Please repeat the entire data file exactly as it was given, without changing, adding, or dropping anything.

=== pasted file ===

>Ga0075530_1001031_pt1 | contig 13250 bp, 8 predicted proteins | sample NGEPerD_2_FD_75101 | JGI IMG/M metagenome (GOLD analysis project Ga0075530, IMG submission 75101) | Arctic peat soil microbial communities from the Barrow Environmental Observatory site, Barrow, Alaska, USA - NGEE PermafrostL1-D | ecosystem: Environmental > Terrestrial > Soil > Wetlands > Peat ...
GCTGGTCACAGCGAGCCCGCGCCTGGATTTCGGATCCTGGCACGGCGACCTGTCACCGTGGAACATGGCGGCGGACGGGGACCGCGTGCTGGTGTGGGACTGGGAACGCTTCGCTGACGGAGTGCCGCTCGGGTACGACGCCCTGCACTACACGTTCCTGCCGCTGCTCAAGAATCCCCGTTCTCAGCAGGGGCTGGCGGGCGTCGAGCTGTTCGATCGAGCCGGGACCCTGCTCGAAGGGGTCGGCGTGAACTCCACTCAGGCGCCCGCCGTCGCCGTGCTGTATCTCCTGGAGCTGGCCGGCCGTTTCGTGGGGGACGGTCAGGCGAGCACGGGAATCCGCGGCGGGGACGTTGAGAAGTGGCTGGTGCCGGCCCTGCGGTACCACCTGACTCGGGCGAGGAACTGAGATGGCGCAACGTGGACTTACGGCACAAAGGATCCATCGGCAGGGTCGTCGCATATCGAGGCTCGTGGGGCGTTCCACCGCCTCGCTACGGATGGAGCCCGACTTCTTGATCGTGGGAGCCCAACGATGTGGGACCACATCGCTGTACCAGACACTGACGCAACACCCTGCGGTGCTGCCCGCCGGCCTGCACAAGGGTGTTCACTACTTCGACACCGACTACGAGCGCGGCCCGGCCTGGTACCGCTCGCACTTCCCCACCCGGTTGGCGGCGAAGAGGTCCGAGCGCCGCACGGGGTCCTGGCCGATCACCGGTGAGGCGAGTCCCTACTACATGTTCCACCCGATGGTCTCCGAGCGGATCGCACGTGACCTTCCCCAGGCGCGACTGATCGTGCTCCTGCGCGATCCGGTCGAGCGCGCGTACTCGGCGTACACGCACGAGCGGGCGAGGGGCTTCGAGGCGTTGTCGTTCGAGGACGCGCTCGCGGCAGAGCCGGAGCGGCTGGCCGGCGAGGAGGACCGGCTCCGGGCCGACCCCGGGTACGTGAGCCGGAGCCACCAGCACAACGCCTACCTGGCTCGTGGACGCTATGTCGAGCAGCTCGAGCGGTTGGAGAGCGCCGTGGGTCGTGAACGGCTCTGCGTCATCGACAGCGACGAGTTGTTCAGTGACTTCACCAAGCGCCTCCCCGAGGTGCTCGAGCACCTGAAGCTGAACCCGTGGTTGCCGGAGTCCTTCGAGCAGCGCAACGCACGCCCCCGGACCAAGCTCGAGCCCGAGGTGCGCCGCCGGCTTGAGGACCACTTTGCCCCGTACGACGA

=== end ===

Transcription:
>Ga0075530_1001031_pt1 | contig 13250 bp, 8 predicted proteins | sample NGEPerD_2_FD_75101 | JGI IMG/M metagenome (GOLD analysis project Ga0075530, IMG submission 75101) | Arctic peat soil microbial communities from the Barrow Environmental Observatory site, Barrow, Alaska, USA - NGEE PermafrostL1-D | ecosystem: Environmental > Terrestrial > Soil > Wetlands > Peat ...
GCTGGTCACAGCGAGCCCGCGCCTGGATTTCGGATCCTGGCACGGCGACCTGTCACCGTGGAACATGGCGGCGGACGGGGACCGCGTGCTGGTGTGGGACTGGGAACGCTTCGCTGACGGAGTGCCGCTCGGGTACGACGCCCTGCACTACACGTTCCTGCCGCTGCTCAAGAATCCCCGTTCTCAGCAGGGGCTGGCGGGCGTCGAGCTGTTCGATCGAGCCGGGACCCTGCTCGAAGGGGTCGGCGTGAACTCCACTCAGGCGCCCGCCGTCGCCGTGCTGTATCTCCTGGAGCTGGCCGGCCGTTTCGTGGGGGACGGTCAGGCGAGCACGGGAATCCGCGGCGGGGACGTTGAGAAGTGGCTGGTGCCGGCCCTGCGGTACCACCTGACTCGGGCGAGGAACTGAGATGGCGCAACGTGGACTTACGGCACAAAGGATCCATCGGCAGGGTCGTCGCATATCGAGGCTCGTGGGGCGTTCCACCGCCTCGCTACGGATGGAGCCCGACTTCTTGATCGTGGGAGCCCAACGATGTGGGACCACATCGCTGTACCAGACACTGACGCAACACCCTGCGGTGCTGCCCGCCGGCCTGCACAAGGGTGTTCACTACTTCGACACCGACTACGAGCGCGGCCCGGCCTGGTACCGCTCGCACTTCCCCACCCGGTTGGCGGCGAAGAGGTCCGAGCGCCGCACGGGGTCCTGGCCGATCACCGGTGAGGCGAGTCCCTACTACATGTTCCACCCGATGGTCTCCGAGCGGATCGCACGTGACCTTCCCCAGGCGCGACTGATCGTGCTCCTGCGCGATCCGGTCGAGCGCGCGTACTCGGCGTACACGCACGAGCGGGCGAGGGGCTTCGAGGCGTTGTCGTTCGAGGACGCGCTCGCGGCAGAGCCGGAGCGGCTGGCCGGCGAGGAGGACCGGCTCCGGGCCGACCCCGGGTACGTGAGCCGGAGCCACCAGCACAACGCCTACCTGGCTCGTGGACGCTATGTCGAGCAGCTCGAGCGGTTGGAGAGCGCCGTGGGTCGTGAACGGCTCTGCGTCATCGACAGCGACGAGTTGTTCAGTGACTTCACCAAGCGCCTCCCCGAGGTGCTCGAGCACCTGAAGCTGAACCCGTGGTTGCCGGAGTCCTTCGAGCAGCGCAACGCACGCCCCCGGACCAAGCTCGAGCCCGAGGTGCGCCGCCGGCTTGAGGACCACTTTGCCCCGTACGACGA